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TITLE
'Brimster Tales'
EXTERNAL ID
AB_LL_JAMES_MILLER_02
DATE OF RECORDING
2008
PERIOD
2000s
CREATOR
James Miller
SOURCE
Am Baile
ASSET ID
1363
KEYWORDS
audio
literary landscapes

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This audio extract is from 'Brimster Tales', a popular long-running serial written by James Miller and first published in the Caithness weekly paper - the 'John O' Groat Journal'. The series was produced in book form in 2004.

This extract appeared in the Journal on 19 January 2001. It is read here by the author.

'Sinclair Cattach could hardly open his door fast enough to admit the bustling figure of Bowser Clett.

"I was just coming round," said Cattach, "to work on the crab cage. What's your hurry?"

"Never heed crabs," cried Bowser. "Hev ee seen iss?"

He brandished a copy of a newspaper and, in his excitement, forgot the ferocious nature of Cattach's cat and shoved it from the table. With a loud growl, the beast scuttled off to the kitchen. Bowser opened the paper and pointed to the page spread before him. Cattach peered down at it.

"Ere," cried Bowser, stabbing a photograph.

The picture showed a number of faces, happy faces, mostly female though, on closer inspection, the moustached visage of a man was plainly among them. The man's eyes were half-closed and the plump cheeks conveyed an expression of contentment such as might be seen on a Santa half-seas over.

"Well, now," breathed Cattach. "I think I know that man."

"Ee ken him all richt. We all ken him. At's wir councillor."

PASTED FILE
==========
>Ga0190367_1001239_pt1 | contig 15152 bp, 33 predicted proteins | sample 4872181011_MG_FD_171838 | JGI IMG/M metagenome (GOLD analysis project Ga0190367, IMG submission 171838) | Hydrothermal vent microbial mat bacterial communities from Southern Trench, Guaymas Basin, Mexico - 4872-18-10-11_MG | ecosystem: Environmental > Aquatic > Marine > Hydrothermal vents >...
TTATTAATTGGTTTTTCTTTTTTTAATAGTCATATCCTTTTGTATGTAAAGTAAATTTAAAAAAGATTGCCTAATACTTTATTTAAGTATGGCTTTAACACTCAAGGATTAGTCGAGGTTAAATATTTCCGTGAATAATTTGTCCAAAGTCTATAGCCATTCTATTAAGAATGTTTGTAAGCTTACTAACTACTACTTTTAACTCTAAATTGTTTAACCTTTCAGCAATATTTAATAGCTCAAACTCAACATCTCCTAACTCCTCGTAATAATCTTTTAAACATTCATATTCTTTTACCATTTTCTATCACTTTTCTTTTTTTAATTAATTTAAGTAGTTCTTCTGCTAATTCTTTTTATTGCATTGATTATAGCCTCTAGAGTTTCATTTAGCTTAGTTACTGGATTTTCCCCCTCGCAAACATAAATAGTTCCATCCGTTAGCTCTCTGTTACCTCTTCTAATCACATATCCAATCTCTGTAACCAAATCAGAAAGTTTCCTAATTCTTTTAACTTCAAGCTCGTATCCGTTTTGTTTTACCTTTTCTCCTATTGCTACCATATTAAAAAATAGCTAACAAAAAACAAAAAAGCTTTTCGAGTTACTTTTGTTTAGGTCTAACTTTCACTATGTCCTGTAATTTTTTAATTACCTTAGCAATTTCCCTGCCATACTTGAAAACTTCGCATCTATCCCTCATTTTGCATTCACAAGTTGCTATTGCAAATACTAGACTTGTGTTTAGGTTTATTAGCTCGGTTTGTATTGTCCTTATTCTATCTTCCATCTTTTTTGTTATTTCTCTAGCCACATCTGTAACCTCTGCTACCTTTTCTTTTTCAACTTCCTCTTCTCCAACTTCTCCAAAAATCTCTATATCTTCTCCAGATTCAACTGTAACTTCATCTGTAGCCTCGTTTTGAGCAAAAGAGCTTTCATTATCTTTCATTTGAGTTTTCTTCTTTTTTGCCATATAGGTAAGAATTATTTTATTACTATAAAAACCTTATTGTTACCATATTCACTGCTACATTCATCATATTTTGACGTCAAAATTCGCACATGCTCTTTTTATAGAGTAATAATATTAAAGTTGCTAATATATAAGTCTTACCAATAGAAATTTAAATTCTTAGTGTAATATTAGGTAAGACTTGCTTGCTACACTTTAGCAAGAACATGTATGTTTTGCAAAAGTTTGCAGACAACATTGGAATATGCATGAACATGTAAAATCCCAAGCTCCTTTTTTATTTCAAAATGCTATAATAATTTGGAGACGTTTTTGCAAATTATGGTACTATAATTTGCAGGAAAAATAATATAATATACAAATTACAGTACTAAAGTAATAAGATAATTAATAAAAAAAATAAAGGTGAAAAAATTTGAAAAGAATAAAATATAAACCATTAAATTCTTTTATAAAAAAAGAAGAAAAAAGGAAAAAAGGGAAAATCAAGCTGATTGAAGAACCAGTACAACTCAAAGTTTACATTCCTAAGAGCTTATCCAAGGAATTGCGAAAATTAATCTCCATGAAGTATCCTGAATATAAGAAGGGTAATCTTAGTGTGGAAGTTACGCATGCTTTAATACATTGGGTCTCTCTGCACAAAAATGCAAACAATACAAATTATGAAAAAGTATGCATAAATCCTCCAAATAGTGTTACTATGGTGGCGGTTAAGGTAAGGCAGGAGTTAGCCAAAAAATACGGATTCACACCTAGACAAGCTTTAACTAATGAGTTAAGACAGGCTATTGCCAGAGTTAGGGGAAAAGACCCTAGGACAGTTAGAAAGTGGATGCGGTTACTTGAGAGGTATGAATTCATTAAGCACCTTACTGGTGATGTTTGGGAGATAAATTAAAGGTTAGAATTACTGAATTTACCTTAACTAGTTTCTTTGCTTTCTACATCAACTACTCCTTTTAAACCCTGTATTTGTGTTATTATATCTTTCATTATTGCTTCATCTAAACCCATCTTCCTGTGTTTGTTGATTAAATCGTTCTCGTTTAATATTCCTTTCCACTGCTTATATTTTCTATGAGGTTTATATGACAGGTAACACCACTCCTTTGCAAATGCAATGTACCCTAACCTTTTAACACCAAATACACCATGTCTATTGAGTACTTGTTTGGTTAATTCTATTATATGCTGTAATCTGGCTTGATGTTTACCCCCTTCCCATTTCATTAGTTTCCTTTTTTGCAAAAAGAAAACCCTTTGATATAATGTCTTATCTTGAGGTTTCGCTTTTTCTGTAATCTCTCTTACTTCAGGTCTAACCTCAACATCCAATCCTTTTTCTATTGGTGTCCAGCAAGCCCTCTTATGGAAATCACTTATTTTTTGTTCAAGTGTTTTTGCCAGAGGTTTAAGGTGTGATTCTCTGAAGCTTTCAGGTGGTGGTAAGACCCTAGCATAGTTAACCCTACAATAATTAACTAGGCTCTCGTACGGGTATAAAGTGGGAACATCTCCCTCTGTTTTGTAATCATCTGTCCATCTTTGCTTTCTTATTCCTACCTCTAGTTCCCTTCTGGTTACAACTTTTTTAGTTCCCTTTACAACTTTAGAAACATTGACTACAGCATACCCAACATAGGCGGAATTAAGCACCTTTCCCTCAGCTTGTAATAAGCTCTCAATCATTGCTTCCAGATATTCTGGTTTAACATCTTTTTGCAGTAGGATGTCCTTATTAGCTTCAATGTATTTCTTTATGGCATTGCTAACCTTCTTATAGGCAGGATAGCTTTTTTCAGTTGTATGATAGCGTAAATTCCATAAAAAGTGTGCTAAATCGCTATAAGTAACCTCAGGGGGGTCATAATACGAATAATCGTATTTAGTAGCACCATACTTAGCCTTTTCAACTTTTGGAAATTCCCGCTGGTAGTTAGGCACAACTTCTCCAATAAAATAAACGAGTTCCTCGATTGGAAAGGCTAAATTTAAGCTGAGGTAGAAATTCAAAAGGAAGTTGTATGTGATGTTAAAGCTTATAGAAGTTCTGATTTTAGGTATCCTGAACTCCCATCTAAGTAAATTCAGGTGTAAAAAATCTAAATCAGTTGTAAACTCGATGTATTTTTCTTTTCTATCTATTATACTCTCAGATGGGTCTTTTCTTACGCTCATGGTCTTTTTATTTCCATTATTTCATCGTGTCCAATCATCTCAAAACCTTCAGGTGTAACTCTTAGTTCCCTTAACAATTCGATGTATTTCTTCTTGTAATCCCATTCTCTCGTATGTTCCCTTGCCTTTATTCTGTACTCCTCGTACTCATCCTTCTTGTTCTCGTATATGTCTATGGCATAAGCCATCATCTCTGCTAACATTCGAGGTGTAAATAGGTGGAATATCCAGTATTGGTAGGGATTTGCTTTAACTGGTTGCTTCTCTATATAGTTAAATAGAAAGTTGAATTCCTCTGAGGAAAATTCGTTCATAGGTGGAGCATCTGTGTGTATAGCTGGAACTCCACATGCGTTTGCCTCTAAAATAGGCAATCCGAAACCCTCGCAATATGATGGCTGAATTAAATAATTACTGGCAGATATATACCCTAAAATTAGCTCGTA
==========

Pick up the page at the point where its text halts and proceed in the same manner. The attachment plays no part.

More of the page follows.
Cattach chuckled. "Fit's Magnus been up til?" He read aloud the caption: "Highland councillor caught in red-light area junket."

"I could hardly get intil e shop," said Bowser. "There wis a crowd at e counter fechtan for copies o e paper, and Jean wis ringan e till til e keys were reid-hot."

Cattach read on. The gist was that, after a fact-finding mission to the European Parliament, some Highland councillors had found their way into the streets of Amsterdam where they had obviously been celebrating a successful tour. Among them had been Brimster's own representative, Magnus Stroup.

"Well, it's just like Magnus to have been doing his bit for international relations," observed Cattach. "Hey, at ane wasna born yesterday. See e wrinkles roond her eyes."

"Ee can just aboot see e wrinkles roond everything she's got," said Bowser. "I wonder how Magnus will explain iss on his expenses."

James (Jim) Miller was born and brought up in Caithness. After spells abroad with VSO and the British Council, he returned to the Highlands to work as a freelance writer. He has several books to his credit, including a novel 'A Fine White Stoor' and non-fiction works such as 'Salt in the Blood', 'The North Atlantic Front', 'The Dambuilders' and 'Swords for Hire: The Scottish Mercenary'. Some of his Caithness dialect poetry was published in 'Fangan wi Verses'. Jim also writes for the 'John O' Groat Journal', 'Caithness Courier' and 'Inverness Courier'.